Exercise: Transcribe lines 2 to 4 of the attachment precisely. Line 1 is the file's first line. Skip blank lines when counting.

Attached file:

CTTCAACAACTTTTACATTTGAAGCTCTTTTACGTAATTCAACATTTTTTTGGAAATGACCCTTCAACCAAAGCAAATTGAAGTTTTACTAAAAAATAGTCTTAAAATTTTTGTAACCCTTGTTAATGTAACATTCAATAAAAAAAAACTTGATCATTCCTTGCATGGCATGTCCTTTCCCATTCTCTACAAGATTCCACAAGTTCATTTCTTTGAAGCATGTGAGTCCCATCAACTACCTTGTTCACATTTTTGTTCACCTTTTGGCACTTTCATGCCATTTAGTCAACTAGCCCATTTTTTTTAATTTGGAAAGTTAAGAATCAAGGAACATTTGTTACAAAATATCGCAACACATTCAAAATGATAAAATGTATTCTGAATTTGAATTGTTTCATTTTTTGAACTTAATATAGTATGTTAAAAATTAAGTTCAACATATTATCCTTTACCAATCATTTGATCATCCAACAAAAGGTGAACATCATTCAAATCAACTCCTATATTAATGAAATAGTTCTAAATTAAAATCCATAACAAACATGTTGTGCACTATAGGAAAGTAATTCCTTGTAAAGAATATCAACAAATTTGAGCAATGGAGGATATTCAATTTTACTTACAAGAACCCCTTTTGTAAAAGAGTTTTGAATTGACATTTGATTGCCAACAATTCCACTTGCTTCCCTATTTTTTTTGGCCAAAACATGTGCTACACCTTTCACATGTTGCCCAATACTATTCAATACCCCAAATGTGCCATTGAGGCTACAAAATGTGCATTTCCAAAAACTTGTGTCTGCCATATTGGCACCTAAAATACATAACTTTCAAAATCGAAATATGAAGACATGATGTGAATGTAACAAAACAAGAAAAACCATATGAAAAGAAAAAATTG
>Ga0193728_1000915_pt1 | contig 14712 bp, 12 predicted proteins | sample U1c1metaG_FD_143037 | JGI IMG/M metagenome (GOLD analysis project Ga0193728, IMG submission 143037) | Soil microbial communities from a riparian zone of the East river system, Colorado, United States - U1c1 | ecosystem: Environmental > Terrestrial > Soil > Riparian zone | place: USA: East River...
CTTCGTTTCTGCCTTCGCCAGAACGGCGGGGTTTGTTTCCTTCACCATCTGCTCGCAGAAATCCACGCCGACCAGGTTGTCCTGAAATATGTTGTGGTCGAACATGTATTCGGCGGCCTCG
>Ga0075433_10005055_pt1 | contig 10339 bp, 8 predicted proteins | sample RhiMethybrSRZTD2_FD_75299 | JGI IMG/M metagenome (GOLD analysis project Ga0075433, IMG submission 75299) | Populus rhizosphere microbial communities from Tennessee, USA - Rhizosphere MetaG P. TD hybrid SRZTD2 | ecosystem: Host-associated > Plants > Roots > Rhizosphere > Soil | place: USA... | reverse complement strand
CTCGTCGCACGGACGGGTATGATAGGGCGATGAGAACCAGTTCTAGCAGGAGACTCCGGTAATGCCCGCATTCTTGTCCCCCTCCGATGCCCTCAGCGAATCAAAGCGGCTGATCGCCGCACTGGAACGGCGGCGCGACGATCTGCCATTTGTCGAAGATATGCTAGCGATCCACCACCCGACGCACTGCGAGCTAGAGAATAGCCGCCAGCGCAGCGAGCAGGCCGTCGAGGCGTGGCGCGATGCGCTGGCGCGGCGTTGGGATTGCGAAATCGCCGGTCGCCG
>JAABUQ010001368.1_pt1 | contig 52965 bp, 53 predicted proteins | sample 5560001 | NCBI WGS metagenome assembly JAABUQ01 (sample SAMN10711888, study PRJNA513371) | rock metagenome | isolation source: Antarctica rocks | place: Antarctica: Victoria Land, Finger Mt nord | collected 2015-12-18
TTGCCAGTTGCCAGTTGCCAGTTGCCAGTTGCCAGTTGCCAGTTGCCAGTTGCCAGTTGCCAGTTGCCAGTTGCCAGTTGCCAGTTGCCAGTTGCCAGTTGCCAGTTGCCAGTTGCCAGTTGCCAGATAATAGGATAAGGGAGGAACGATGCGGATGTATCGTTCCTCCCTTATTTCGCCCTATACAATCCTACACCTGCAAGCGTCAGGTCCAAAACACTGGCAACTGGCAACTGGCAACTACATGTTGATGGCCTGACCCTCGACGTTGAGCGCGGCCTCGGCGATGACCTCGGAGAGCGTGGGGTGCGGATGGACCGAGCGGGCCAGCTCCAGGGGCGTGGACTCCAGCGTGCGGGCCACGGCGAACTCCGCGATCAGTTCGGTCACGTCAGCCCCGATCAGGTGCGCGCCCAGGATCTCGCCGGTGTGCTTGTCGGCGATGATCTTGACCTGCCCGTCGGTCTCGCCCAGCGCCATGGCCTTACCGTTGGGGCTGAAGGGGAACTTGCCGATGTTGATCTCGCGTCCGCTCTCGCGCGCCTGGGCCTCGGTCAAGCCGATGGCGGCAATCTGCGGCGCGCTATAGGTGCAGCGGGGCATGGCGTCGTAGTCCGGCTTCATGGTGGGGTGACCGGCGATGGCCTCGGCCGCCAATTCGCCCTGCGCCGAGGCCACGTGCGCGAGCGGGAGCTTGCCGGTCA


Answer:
>Ga0193728_1000915_pt1 | contig 14712 bp, 12 predicted proteins | sample U1c1metaG_FD_143037 | JGI IMG/M metagenome (GOLD analysis project Ga0193728, IMG submission 143037) | Soil microbial communities from a riparian zone of the East river system, Colorado, United States - U1c1 | ecosystem: Environmental > Terrestrial > Soil > Riparian zone | place: USA: East River...
CTTCGTTTCTGCCTTCGCCAGAACGGCGGGGTTTGTTTCCTTCACCATCTGCTCGCAGAAATCCACGCCGACCAGGTTGTCCTGAAATATGTTGTGGTCGAACATGTATTCGGCGGCCTCG
>Ga0075433_10005055_pt1 | contig 10339 bp, 8 predicted proteins | sample RhiMethybrSRZTD2_FD_75299 | JGI IMG/M metagenome (GOLD analysis project Ga0075433, IMG submission 75299) | Populus rhizosphere microbial communities from Tennessee, USA - Rhizosphere MetaG P. TD hybrid SRZTD2 | ecosystem: Host-associated > Plants > Roots > Rhizosphere > Soil | place: USA... | reverse complement strand